After many more Indian attacks and victories, Rowlandson is allowed to travel back to Lancaster, then to Concord and finally to Boston. She is reunited with her husband after 11 long weeks. They stay with a friend in Concord for a while until Rowlandson's sister, son, and daughter are returned. Now back together, the family builds a house in Boston where they live until 1677.
There are apparent themes in this captivity narrative such as the uncertainty of life. Rowlandson learns from the attack that no one is guaranteed life, and life can be short. The stability of life including material things such as a house can disappear without warning at any given moment. Rowlandson realizes that she is lucky to even be alive; that is why she does not take her own life. During her captivity, she also finds that nothing is certain. One day the Indians may be kind to her and treat her well, while the next day they may starve her without any explanation. They might tell her one-day she will be returned to her family while the next day she is dragged farther into the wilderness. She cannot take anything for granted because she is not sure if she will even survive this long journey.
The next theme is the unwavering faith in God's will. Throughout the whole experience, Rowlandson keeps her faith and returns everything that happens into a blessing or a doing of God. "Yet the Lord still showed mercy to me; and as He wounded me with one hand, so he healed me with the other". Much of this thought was common Puritan belief. Puritans believed that God arranges everything with a purpose. Rowlandson thinks humans have no choice but to accept the will of God and attempt to make sense of it. She often compares Bible verses with situations in her own life. She even believes the British troops did not defeat the Indians sooner because she and the Puritans have not yet learned their lesson, and therefore do not deserve victory.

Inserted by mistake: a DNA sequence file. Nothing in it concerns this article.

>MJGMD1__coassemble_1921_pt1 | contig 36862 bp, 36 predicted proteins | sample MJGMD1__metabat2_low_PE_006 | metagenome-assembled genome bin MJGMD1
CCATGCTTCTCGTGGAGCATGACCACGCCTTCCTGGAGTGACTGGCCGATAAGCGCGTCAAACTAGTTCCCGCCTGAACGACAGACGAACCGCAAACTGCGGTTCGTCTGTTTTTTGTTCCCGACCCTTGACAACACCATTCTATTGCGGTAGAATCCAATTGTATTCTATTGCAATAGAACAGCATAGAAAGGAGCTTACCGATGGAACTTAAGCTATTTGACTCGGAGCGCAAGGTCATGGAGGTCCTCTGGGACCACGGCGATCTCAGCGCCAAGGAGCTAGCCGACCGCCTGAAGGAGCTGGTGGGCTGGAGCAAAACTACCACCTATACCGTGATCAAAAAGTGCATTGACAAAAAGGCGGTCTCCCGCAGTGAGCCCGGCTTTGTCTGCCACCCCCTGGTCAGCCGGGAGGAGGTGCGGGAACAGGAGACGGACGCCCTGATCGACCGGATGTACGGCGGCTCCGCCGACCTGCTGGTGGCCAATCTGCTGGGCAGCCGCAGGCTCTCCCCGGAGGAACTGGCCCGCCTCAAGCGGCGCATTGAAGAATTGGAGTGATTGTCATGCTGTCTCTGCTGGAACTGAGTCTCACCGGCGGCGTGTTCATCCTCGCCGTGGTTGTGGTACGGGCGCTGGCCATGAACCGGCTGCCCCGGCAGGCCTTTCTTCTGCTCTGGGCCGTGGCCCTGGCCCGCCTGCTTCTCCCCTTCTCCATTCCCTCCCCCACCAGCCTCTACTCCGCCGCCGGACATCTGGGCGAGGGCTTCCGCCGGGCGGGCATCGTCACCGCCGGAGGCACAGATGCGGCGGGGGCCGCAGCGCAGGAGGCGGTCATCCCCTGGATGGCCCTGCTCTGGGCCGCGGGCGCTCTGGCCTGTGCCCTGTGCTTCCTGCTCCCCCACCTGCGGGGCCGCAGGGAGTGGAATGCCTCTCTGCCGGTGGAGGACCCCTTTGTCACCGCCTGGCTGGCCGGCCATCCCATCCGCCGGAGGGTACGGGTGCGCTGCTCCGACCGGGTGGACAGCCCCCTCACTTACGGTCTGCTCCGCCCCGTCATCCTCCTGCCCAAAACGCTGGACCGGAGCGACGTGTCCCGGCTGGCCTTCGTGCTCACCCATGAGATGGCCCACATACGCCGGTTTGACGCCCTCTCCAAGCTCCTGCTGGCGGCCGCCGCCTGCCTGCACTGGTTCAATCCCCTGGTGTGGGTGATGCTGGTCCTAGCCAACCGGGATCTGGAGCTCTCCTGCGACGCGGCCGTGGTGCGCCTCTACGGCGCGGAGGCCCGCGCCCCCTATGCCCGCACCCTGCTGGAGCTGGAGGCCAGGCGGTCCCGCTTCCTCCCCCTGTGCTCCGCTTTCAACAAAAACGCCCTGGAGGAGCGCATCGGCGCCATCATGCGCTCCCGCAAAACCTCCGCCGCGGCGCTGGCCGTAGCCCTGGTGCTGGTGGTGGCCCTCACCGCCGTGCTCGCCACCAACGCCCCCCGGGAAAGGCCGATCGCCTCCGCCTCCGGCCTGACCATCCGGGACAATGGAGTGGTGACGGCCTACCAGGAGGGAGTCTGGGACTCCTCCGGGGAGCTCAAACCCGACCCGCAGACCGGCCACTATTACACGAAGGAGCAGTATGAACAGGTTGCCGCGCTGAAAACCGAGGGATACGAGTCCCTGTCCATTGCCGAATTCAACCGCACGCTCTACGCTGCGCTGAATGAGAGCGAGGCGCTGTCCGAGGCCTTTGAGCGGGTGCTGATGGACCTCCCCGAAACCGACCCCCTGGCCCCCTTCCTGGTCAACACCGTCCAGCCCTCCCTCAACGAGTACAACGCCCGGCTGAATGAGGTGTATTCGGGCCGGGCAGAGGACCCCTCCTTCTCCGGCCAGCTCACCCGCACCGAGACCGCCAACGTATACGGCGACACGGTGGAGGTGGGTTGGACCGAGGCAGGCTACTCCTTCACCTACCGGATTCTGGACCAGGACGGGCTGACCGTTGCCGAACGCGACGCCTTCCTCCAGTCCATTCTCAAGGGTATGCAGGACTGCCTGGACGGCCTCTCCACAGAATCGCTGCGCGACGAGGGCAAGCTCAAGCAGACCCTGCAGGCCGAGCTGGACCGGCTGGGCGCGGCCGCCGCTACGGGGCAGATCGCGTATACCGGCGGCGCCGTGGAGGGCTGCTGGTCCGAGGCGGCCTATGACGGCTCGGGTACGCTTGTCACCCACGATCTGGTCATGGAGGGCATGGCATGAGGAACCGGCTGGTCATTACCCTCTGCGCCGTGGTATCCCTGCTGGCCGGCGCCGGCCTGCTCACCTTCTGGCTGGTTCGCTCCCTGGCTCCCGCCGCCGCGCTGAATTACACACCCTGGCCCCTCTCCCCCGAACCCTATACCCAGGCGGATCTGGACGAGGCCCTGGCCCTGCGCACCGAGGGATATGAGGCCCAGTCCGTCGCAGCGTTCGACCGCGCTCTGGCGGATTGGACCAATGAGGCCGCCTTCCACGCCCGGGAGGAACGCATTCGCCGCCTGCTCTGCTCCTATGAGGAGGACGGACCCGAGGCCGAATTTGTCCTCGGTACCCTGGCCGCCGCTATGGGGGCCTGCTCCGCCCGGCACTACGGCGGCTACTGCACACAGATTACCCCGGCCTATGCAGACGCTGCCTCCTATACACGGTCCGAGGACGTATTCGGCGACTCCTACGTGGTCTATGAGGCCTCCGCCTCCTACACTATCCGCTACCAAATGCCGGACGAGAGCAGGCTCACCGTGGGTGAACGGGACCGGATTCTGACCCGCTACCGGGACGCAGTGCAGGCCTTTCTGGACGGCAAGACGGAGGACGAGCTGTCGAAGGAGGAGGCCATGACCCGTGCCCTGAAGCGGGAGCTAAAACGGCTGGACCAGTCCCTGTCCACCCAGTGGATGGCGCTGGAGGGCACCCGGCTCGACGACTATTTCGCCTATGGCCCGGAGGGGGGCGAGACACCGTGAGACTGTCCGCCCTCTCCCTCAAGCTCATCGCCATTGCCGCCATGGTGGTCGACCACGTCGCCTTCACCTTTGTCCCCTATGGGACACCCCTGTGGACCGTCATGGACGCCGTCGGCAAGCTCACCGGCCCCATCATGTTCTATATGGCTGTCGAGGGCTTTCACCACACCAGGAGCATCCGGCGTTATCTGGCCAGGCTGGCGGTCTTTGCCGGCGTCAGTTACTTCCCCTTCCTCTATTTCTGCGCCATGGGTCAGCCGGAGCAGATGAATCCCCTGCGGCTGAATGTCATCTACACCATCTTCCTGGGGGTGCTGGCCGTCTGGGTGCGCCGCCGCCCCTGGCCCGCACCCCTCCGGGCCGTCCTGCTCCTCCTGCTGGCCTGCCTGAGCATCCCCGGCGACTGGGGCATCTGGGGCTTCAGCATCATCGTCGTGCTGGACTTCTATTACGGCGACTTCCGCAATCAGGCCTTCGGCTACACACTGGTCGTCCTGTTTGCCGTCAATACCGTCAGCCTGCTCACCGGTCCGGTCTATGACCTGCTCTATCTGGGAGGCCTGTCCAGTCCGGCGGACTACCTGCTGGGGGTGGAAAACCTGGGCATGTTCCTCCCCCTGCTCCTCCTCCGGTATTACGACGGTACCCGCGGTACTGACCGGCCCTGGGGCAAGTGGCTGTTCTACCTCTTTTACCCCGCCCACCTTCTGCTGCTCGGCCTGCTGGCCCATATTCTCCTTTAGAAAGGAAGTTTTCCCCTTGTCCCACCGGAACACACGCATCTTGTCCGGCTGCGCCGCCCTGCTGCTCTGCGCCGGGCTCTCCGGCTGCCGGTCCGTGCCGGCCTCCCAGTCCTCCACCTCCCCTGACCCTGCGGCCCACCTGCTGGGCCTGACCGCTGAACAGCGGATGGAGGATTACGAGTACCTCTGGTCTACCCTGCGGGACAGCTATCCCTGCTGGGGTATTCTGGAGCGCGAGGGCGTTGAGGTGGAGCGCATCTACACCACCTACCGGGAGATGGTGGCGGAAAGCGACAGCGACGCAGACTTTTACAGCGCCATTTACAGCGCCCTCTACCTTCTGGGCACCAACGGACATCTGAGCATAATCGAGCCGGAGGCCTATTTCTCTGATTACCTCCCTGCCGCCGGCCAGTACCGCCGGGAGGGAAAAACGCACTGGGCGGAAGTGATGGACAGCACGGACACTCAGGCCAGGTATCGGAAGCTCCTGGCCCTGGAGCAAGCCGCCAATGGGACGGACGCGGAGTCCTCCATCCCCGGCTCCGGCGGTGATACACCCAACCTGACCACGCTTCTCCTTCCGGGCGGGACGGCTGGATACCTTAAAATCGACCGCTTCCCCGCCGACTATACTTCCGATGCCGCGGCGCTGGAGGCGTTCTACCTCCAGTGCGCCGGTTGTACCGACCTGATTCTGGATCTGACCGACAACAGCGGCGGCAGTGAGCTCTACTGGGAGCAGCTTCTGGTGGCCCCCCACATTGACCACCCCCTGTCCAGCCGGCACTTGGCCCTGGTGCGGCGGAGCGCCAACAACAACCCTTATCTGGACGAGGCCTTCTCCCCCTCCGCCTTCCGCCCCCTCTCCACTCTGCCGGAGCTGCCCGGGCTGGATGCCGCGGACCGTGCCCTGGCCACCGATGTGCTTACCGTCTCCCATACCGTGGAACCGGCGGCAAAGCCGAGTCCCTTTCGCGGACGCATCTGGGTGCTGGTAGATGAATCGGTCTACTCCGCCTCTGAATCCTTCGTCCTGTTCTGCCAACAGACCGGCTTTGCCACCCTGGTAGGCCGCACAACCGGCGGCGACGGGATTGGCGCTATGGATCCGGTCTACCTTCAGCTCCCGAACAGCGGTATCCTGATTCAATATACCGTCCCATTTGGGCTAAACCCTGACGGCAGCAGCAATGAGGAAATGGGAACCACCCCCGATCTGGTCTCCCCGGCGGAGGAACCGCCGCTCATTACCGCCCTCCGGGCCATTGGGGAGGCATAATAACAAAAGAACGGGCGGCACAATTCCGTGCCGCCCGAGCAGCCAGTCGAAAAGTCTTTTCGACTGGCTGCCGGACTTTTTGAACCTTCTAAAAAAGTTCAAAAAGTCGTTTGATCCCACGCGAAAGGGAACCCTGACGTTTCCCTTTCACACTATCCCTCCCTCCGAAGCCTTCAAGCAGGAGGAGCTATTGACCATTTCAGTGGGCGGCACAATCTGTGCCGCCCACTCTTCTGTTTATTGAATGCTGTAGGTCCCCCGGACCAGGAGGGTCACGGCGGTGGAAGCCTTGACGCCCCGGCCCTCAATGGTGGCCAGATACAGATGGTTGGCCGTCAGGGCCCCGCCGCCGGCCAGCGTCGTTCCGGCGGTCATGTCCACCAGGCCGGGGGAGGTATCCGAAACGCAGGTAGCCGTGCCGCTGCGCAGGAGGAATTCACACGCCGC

Rowlandson learns that there is a thin line between savagery and civilization. Her forced journey from civilization to the wilderness changes her perception on what is and what is not "civilized". She first views civilization as things that are not savage and are not wild. Naturally she depicts the Native Americans as violent savages but later the similarities of the Native Americans and the settlers become apparent to her. Some of the Indians wear the colonists clothes and pray, claiming that they have converted to Christianity. Rowlandson finds herself eating and enjoying the Indian food and often behaving like the Indians. This causes savagery and civilization to be indistinct.
Because the narrative is from Mary Rowlandson's point of view, the story could be completely different if it were told by an outside observer. This is the nature of a captivity narrative. It has value, not because it is historically accurate, but because it captures the perceptions of a person living through particularly harrowing historical experiences.
- Lauter, Paul, et al., eds. The Heath Anthology of American Literature. 3rd ed. vol. 1. Boston: Houghton-Mifflin, 1998, p. 425
- Narrative of the Captivity and Restoration of Mrs. Mary Rowlandson public domain audiobook at LibriVox
- Baym, Nina, Wayne Franklin, Philip F. Gura, and Arnold Krupat. The Norton Anthology of American Literature. 7th ed. Vol. A. New York: W. W. Norton &, 2007. Print.
- "The Captive" Online, Gutenberg Libraries: http://www.gutenberg.org/files/851/851-h/851-h.html